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A Bold New Age: 1945-1962

The post-war baby boom and rapid suburban expansion define this era of Archdiocesan history, which includes the latter part of Kiley's term, the administration of Albert G. Meyer and a portion of the term of William E. Cousins.

A Bold New Age: 1945-1962

Post-World War II America was full of challenges and significant advances for the Catholic community of southeastern Wisconsin. After a period of economic readjustment, the post-war economy hummed and thousands of people found opportunities for well-paying jobs, education, and solid family life. The baby boom took off after the war, peaking in 1957, with one baby being born every seven seconds. The Serviceman’s Readjustment Act (1944), otherwise known as the G.I. Bill of Rights, helped transition veterans back into civilian life by offering education. With good educations and better paying jobs, many Catholics now entered the middle class. Even industrial jobs, thanks to union wages, paid a fair living and benefits to many workers. Catholic colleges and universities boomed. Catholics also began to move in large numbers to the suburbs, transforming former pastures and farm land into neighborhoods in which new suburban churches with large parking lots and temporary buildings found their niche. In 1946, long pent-up growth in Wisconsin helped create the Diocese of Madison, with counties clipped from Milwaukee, La Crosse, and Green Bay.

Archbishop Kiley tried to keep up with the changes, but the pace was fast and his conservative fiscal policies did not allow too much debt. Even with the help of a new auxiliary, Monsignor Roman Atkielski (1899-1969), expansion projects could not move forward at a necessary pace. Kiley’s health declined steadily until his death in April 1953.

Albert Gregory Meyer (1903-1965), a native of Milwaukee and bishop of Superior, assumed the leadership of his hometown archdiocese in September 1953. Between 1953 and 1958, the Milwaukee archdiocese went on a building spree, adding millions of dollars in new churches, schools, additions to buildings, rectories, and convents.  Catholic high schools came into their own, with new schools opening in Kenosha, and Whitefish Bay, and expansions to other schools in Milwaukee and Racine. Catholic colleges grew from the small seeds planted by the religious communities: Cardinal Stritch (OSF), Alverno (OSF-SSSF), Marian (CSA), Dominican (OP-Racine), and Mount Mary (SSND).

Catholic devotional life flourished with the celebration of the Marian Year in 1954 and the activities of Catholic Youth in the archdiocesan organization Sodality Union of the Milwaukee Archdiocese (SUMA). The Archdiocese opened a Marian shrine to honor Our Lady of Fatima on Stevenson Avenue. This devotion was particularly encouraged as a way to combat the spread of international communism. Concern for youth was in evidence in the proliferation of Catholic high schools. Proper dress for young persons was stressed by Archbishop Meyer in his 1956 pastoral “Decency and Modesty.”

Racial transition was underway in cities like Milwaukee, Racine, and Kenosha, as African Americans moved north to find jobs and escape from the horrors of southern apartheid, otherwise known as “Jim Crow” laws. The increase in the number and visibility of African Americans disturbed and challenged some whites, many of them Catholics, who sold their homes and moved away. Catholic parishes and schools in the path of this African American growth began to undergo transitions.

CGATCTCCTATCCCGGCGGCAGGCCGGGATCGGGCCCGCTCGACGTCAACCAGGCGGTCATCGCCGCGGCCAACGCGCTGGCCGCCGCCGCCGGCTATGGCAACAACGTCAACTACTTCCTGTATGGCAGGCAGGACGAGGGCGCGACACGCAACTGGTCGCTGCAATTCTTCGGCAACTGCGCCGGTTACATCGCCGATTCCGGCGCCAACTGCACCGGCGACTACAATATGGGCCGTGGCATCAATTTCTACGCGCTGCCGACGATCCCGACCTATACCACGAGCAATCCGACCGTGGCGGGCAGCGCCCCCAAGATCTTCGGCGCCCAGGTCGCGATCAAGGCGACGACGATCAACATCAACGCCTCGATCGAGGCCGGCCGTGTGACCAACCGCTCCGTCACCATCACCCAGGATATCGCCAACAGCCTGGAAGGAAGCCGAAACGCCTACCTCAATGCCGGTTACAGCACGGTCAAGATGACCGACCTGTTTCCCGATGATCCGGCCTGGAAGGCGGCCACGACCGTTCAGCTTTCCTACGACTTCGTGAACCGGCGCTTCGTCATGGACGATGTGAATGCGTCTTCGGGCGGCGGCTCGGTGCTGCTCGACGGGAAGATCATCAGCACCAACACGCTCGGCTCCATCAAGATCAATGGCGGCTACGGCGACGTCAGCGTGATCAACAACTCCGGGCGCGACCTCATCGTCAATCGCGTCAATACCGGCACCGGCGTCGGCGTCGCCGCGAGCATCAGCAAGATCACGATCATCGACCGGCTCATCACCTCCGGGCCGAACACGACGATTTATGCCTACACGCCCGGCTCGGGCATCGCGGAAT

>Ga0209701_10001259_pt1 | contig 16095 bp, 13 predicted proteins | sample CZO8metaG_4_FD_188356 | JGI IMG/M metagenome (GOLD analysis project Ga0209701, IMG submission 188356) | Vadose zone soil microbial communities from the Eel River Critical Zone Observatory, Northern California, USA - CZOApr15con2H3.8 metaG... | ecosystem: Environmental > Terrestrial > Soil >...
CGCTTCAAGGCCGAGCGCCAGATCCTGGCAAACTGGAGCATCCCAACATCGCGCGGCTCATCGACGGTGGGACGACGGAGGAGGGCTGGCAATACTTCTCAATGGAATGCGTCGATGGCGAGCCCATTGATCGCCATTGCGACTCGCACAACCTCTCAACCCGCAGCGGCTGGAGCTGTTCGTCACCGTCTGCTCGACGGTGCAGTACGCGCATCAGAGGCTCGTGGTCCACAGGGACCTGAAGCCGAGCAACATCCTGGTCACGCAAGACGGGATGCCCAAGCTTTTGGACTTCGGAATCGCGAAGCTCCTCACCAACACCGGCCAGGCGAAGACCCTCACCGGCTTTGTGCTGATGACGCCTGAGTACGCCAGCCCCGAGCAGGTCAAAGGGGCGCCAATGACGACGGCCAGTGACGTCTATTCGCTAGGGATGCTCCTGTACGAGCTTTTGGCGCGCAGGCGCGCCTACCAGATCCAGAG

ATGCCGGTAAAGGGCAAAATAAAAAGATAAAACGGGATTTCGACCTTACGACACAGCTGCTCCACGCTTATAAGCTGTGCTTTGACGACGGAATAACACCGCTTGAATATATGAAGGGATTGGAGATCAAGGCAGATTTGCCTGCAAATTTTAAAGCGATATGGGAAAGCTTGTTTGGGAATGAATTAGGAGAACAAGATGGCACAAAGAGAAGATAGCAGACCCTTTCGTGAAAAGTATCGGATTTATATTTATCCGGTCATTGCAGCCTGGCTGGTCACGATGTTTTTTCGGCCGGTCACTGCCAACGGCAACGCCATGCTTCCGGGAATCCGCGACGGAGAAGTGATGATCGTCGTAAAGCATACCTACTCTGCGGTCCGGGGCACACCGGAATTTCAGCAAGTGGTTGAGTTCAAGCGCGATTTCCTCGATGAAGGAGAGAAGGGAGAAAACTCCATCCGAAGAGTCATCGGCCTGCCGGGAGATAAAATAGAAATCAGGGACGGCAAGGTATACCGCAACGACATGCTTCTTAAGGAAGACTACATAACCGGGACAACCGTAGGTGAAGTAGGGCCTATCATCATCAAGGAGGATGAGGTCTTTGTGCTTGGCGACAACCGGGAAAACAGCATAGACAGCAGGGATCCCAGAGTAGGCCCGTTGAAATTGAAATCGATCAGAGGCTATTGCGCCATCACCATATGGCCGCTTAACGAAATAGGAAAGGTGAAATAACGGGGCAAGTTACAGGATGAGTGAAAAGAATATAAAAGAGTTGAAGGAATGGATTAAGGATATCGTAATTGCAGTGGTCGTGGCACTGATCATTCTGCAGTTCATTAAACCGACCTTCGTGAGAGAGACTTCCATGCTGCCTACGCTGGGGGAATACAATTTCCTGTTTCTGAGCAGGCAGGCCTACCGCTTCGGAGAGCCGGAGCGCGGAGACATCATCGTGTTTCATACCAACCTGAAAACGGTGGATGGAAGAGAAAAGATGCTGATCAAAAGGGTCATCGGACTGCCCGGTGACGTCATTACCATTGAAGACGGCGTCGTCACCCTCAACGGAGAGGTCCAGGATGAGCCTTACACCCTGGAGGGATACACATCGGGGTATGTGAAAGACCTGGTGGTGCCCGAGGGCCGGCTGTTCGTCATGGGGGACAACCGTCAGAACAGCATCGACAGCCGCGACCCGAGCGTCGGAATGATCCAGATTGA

Major labor strike in Sheboygan and Kohler (the Kohler Strike of the 1950s) involved Catholics on both sides of the issue. Archbishop Meyer tried and failed make labor peace.

Concern for social justice was active among Catholics in the specialized Catholic Action Movements (Young Christian Workers, Young Christian Students) and the Christian Family Movement. Father John Russell Beix helped create a center for these groups named after their founder Canon Joseph Cardijn of Belgium. The Cardijn Center opened in 1948 and was a book store, an adult education center, and a gathering place for these groups who dedicated themselves to social change through the axiom: “Observe. Judge. Act.” The Cardijn Center in many ways anticipated some of the changes that Vatican II would bring: participatory liturgy, social justice, and scripture study. These lessons inspired and formed a generation of Milwaukee Catholics.

Meyer succeeded Cardinal Samuel Stritch in Chicago in 1958 and in January 1959, William E. Cousins (1902-1988), former bishop of Peoria, came to Milwaukee. The very day that Cousins was installed in January 1959, Pope John XXIII announced his desire to convene an ecumenical council. Few American Catholics knew what that was. Even Archbishop Cousins was a bit confused. But three years later, Cousins took his place with over 2000 other bishops from around the world for this major event, which transformed the Catholic Church.

By: Rev. Steven M. Avella

Next Period: A Time of Transition and Change (1962-Present)

Photographs and documents courtesy of the Archdiocese of Milwaukee Archives, unless otherwise noted. Photographs and documents cannot be reproduced without prior written authorization.​ For permission to reproduce contact the archdiocesan archives.​

175th Anniversary

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The Archdiocese of Milwaukee

3501 South Lake Drive
PO Box 070912
Milwaukee, WI 53207-0912

Phone:  (414) 769-3300
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Fax:  (414)  769-3408